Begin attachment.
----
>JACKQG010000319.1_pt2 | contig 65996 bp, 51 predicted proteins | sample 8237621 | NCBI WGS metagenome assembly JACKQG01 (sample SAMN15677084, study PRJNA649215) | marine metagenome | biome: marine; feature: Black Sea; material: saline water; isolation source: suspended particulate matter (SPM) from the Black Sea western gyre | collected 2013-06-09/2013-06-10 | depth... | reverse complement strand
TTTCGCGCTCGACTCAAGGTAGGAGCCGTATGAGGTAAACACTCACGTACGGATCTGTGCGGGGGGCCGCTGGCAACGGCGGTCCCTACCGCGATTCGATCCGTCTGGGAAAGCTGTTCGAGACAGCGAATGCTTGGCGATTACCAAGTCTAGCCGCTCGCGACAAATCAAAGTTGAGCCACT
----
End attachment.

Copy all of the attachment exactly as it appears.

>JACKQG010000319.1_pt2 | contig 65996 bp, 51 predicted proteins | sample 8237621 | NCBI WGS metagenome assembly JACKQG01 (sample SAMN15677084, study PRJNA649215) | marine metagenome | biome: marine; feature: Black Sea; material: saline water; isolation source: suspended particulate matter (SPM) from the Black Sea western gyre | collected 2013-06-09/2013-06-10 | depth... | reverse complement strand
TTTCGCGCTCGACTCAAGGTAGGAGCCGTATGAGGTAAACACTCACGTACGGATCTGTGCGGGGGGCCGCTGGCAACGGCGGTCCCTACCGCGATTCGATCCGTCTGGGAAAGCTGTTCGAGACAGCGAATGCTTGGCGATTACCAAGTCTAGCCGCTCGCGACAAATCAAAGTTGAGCCACT